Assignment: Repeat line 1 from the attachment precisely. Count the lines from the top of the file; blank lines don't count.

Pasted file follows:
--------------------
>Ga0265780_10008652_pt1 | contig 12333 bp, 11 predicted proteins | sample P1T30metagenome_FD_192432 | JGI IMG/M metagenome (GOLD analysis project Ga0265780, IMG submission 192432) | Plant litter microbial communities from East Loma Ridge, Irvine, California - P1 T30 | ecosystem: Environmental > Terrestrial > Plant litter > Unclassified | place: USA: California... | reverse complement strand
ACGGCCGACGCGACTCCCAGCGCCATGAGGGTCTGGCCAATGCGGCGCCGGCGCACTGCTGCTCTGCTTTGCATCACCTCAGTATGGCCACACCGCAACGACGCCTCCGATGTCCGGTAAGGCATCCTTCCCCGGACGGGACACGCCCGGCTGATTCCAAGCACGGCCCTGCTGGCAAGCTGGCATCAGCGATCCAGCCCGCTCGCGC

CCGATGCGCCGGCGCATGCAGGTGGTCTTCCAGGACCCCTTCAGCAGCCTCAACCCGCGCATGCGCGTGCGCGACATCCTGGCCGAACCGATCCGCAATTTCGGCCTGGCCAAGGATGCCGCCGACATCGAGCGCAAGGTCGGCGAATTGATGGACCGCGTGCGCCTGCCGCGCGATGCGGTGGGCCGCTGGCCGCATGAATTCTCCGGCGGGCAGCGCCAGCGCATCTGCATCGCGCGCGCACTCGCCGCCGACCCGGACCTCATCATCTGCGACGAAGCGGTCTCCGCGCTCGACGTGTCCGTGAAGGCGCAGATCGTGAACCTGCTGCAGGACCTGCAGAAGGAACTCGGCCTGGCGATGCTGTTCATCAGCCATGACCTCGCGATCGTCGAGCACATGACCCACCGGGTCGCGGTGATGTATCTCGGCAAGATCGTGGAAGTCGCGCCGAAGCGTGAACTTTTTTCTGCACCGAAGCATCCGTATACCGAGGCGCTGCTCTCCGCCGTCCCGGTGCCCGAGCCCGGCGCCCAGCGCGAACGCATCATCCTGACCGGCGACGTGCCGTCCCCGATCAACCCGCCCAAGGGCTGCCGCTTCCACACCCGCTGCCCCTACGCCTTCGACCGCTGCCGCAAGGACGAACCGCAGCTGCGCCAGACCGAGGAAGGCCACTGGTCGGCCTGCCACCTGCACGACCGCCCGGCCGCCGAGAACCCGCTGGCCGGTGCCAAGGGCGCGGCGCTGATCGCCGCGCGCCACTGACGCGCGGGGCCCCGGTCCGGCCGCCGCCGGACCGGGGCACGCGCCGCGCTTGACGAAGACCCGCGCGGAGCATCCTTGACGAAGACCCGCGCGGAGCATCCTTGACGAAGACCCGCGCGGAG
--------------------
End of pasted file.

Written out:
>Ga0265780_10008652_pt1 | contig 12333 bp, 11 predicted proteins | sample P1T30metagenome_FD_192432 | JGI IMG/M metagenome (GOLD analysis project Ga0265780, IMG submission 192432) | Plant litter microbial communities from East Loma Ridge, Irvine, California - P1 T30 | ecosystem: Environmental > Terrestrial > Plant litter > Unclassified | place: USA: California... | reverse complement strand